Politicians keep identity politics alive because keeping us divided serves their interests and allows them to win votes more easily by appealing to deep-rooted chauvinist fears. But voting along racial lines does not a united country make.

Charged; no bail

As expected, those arrested by counter-terrorism police for alleged links to the defunct Liberation Tigers of Tamil Eelam (LTTE) were charged in court yesterday.

These included two DAP assemblymen, G. Saminathan (Gadek) and P. Gunasekaran (Seremban Jaya). They were alleged to have been supporting LTTE and possessing items related to the militant group.

No pleas were recorded, nor were the accused allowed bail. They will have to sit things out in prison while waiting for their cases to be mentioned.

Meanwhile, it was an emotional scene outside the Selayang Sessions Court when the wife of scrap metal business owner A. Kalaimughilan broke down. Shouting that her husband was not a terrorist, M. Tamilmalar said he was a PKR Kepong member and was active, and lashed out at party president Anwar Ibrahim and other leaders for not helping him.

Later, Home Minister Muhyiddin Yassin defended DAP, saying there were no links between the party and LTTE. He told the Dewan Rakyat the arrests of DAP members over their links (allegedly, allegedly) with the defunct terror group was due to the actions of individuals, and not anything to do with the party.

Muhyiddin was replying to BN’s Shahidan Kassim, who asked whether DAP was involved with LTTE. Cunning fellow, Shahidan.

'If I could turn back time...'

This could be the 486th time you’re reading this here, but Najib Razak’s defence counsel’s game plan is to blame Jho Low for everything that went wrong with 1MDB.

Lead defence counsel Shafee Abdullah yesterday described Low as a fox guarding a chicken during cross examination of former Terengganu Investment Authority and 1MDB CEO Shahrol Azral Ibrahim Halmi (yes, the dude is still on the witness stand). This after an incredible admission by Shahrol that, after a meeting with Najib in 2009, he went to see Low with the minutes of the meeting!

Once again, we have to say Shahrol, a prosecution witness, is doing wonders for the defence.

Shahrol also admitted he was the person referred to as “1MDB Officer 2” in 1MDB-linked lawsuits filed by the US Department of Justice (DoJ) in 2016, while executive director Casey Tang was “1MDB Officer 1”. He also claimed Low and Tang had lied to him during the course of the 1MDB fiasco, but that he wasn’t sure to what extent.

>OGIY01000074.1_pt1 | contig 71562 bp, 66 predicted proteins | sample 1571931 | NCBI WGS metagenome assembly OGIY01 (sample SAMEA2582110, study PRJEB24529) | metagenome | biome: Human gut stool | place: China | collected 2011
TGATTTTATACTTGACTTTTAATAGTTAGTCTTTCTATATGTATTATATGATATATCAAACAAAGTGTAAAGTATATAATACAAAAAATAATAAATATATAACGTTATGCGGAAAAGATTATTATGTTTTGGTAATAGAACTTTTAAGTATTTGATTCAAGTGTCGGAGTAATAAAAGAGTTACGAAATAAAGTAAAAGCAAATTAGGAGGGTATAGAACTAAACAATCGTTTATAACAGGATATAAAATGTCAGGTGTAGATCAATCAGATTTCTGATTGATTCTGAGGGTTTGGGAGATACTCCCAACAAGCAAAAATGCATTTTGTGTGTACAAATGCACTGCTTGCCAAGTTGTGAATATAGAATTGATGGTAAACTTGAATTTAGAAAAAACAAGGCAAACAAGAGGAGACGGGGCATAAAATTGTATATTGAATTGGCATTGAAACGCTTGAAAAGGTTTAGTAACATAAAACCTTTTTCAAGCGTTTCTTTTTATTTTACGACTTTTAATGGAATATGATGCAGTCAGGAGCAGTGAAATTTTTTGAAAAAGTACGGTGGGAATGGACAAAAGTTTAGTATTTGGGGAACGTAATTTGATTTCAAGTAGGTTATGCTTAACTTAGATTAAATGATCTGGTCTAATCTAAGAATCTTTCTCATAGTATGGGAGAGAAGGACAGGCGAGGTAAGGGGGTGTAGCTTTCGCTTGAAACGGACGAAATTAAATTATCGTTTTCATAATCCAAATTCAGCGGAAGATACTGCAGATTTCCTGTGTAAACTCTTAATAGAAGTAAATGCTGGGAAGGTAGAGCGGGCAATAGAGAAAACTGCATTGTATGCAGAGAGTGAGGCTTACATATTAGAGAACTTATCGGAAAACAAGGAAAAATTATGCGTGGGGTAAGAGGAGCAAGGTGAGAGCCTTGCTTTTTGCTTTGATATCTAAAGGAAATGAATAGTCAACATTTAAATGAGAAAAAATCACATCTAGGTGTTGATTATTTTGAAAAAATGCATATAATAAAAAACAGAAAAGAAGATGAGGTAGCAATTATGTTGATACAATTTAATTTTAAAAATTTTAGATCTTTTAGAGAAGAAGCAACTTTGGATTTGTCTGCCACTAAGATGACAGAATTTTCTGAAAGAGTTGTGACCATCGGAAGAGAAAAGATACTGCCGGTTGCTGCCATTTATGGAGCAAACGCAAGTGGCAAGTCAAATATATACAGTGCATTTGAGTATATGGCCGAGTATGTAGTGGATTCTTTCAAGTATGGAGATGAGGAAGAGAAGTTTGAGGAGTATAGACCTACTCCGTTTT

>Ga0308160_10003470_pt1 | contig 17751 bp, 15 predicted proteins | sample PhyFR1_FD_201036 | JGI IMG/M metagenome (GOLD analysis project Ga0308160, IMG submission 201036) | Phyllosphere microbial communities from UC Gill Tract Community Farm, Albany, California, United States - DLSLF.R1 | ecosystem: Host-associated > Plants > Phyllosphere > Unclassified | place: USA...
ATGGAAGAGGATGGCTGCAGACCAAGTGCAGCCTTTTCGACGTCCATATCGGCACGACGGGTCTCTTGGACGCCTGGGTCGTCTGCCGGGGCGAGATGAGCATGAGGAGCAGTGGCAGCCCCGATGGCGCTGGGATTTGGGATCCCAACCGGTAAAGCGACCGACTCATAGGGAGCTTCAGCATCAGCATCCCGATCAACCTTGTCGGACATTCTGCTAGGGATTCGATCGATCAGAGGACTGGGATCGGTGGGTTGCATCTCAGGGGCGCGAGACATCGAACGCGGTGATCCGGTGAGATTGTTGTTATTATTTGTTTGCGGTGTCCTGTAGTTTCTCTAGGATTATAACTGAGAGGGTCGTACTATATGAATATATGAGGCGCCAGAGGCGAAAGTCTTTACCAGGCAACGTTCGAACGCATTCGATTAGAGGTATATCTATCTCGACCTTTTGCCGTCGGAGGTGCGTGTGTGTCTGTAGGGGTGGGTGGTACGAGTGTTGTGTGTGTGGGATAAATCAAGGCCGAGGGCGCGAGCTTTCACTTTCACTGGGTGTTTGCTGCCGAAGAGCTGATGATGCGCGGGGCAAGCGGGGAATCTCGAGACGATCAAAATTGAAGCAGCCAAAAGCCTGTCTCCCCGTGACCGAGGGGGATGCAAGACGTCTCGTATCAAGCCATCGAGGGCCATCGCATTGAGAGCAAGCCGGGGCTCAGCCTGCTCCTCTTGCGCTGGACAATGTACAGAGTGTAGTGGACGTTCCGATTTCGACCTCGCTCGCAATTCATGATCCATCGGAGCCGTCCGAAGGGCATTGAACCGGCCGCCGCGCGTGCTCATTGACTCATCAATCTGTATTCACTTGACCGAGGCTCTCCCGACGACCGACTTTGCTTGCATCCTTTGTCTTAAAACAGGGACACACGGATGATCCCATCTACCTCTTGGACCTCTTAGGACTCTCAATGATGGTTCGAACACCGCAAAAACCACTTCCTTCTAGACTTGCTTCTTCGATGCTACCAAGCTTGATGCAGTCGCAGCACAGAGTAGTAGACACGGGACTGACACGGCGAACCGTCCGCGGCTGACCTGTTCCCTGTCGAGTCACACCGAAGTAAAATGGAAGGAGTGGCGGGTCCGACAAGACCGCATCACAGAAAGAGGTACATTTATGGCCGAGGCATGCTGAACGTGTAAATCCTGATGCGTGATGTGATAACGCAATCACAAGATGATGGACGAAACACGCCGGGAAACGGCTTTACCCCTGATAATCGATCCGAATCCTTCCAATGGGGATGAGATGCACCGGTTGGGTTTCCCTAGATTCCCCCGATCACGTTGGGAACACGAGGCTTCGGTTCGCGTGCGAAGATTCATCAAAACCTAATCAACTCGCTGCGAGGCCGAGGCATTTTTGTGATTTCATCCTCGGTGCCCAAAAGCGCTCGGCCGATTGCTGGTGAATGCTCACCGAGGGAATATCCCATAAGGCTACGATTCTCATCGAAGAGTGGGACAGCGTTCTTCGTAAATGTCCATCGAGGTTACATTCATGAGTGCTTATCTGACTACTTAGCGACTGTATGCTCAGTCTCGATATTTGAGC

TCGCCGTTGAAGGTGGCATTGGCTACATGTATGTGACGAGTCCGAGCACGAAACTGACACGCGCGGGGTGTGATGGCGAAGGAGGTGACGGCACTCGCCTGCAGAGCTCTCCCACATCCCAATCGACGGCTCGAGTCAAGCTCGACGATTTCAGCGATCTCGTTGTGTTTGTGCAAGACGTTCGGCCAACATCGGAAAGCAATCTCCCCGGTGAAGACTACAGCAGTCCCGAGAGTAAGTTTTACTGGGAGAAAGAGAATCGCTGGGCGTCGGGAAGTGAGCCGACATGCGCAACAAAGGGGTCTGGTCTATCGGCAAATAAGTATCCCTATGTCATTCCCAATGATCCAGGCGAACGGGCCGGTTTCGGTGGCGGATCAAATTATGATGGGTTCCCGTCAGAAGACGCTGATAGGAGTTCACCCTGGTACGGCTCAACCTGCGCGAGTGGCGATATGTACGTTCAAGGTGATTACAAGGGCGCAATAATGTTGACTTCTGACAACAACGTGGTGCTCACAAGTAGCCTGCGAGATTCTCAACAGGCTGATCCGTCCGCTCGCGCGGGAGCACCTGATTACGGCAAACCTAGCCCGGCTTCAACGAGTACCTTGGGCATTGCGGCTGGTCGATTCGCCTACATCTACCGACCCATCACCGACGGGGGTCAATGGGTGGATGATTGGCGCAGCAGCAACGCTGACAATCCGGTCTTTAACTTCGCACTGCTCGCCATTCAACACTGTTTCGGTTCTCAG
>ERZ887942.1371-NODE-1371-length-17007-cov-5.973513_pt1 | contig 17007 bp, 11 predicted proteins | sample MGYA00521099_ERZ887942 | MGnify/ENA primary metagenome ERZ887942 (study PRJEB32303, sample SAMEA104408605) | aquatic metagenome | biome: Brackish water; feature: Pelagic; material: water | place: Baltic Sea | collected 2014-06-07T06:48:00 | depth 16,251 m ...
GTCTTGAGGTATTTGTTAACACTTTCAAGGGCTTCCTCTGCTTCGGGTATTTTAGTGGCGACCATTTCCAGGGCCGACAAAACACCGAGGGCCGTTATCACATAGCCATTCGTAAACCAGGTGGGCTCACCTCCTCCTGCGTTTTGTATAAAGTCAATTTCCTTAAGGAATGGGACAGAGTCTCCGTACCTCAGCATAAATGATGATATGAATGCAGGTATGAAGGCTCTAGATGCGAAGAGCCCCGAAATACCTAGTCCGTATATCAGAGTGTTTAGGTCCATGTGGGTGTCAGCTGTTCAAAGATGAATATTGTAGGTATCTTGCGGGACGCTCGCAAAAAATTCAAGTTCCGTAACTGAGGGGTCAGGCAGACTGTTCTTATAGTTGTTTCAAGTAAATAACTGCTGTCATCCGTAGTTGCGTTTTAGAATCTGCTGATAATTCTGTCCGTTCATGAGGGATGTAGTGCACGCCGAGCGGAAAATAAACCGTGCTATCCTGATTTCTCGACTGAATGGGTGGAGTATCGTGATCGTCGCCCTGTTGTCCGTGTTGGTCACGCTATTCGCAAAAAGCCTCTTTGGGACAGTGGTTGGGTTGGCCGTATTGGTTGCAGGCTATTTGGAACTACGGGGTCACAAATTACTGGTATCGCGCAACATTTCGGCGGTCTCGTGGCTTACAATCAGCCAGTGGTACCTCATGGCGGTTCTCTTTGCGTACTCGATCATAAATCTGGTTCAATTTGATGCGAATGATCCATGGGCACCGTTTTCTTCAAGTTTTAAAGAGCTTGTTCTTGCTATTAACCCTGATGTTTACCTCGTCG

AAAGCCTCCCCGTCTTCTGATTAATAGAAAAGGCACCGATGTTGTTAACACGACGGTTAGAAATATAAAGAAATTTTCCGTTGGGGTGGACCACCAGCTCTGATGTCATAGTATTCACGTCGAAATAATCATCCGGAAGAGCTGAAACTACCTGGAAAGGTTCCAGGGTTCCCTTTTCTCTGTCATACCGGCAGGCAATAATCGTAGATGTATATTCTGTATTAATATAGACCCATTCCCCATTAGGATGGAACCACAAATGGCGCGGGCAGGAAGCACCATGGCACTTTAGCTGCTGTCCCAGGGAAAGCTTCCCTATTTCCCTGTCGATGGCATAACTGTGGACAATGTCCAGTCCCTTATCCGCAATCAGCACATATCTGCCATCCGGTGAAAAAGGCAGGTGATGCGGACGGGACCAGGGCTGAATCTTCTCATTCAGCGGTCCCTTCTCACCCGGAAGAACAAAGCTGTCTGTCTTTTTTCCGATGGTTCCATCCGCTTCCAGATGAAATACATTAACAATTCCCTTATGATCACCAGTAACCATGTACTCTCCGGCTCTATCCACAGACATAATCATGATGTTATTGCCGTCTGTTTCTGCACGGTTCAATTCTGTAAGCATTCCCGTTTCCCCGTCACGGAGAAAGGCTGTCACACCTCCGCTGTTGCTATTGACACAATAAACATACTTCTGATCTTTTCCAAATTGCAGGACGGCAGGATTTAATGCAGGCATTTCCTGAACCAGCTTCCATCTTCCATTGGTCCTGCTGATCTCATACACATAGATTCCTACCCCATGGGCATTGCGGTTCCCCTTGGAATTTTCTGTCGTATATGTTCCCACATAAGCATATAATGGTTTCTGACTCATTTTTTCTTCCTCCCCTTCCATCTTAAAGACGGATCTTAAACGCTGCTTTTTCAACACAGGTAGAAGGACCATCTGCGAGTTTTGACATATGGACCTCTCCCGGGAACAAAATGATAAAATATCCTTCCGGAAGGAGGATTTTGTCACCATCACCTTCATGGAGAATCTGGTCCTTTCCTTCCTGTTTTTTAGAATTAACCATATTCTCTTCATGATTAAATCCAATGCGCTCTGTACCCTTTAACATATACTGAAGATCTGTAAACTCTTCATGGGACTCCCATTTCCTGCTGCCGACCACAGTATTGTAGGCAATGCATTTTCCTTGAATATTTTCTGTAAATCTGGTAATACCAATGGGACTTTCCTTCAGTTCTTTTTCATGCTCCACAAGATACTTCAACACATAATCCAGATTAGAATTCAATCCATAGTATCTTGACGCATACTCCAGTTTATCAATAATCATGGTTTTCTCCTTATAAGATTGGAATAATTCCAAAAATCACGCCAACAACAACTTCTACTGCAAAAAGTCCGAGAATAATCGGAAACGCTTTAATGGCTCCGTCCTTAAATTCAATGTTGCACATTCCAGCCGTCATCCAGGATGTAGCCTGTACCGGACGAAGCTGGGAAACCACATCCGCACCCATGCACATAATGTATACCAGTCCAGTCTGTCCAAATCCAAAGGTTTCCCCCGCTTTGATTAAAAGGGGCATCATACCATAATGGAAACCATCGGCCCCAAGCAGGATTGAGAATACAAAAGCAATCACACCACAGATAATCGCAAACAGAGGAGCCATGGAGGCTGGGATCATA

Meanwhile, Shahrol said he would resign as 1MDB CEO if he could revisit the opportunity. Turn back the clock? We’re pretty sure the prosecution wishes it could do that, too.

Odds, ends, bits and bobs

Today’s note is already quite long, so we’ll keep this brief:

  • The BN candidate for Tanjung Piai has been chosen, says MCA president Wee Ka Siong, promising the name would be divulged today. Gerakan, meanwhile, will be represented by deputy secretary-general Wendy Subramaniam (who now?).
  • The gomen will leave it to athletes to decide whether their attire should be syariah compliant. Yes. It shouldn’t be any other way.
  • The High Court has dismissed a judicial review that challenged the smoking ban at all eateries. A jubilant Health Ministry has hailed the decision, of course.
  • Penang Health Committee chairman Afif Bahardin has suggested a cut-off time for alcohol consumption in some areas as a means to prevent drink driving related deaths. 
  • Singapore PM Lee Hsien Loong has tweeted his thanks to our beloved Queen for the special sambal belacan she has sent him and his father over the years. Awwww! Meanwhile, in other Lion City-related news, SIngaporean couples are apparently crossing the Causeway in search of egg donors.

“I don't do drugs. I am drugs.”

- Salvador Dali -


  • British PM Boris Johnson has finally gotten his wish. The United Kingdom will hold its third general election in four years on Dec 12.
  • An aide to the acting White House chief of staff is expected to testify Friday before a closed inquiry looking to impeach POTUS Donald Trump.
  • US Senators have accused Boeing of putting profit before safety in seeking approval for its 737 MAX aircraft.
  • US law enforcement agencies are on the hunt for a 31-year-old child rapist who was mistakenly released from a Georgia jail.
  • WhatsApp has sued an Israeli surveillance firm for allegedly helping government spies break into the phones of about 1,400 users in four continents.
  • Sujith Wilson, the Indian toddler trapped in a well since last Friday, has died. Sujith’s fall and the subsequent rescue attempts gripped the world over the last weekend, with the #PrayForSujith hashtag trending on social media over the last few days.


This weekday newsletter is brought to you by Trident Media, a group of Malaysian journalists with 60 years of combined media experience in four countries across TV, print and digital media.

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Trident Media · Seksyen 35 · Shah Alam, Selangor 40470 · Malaysia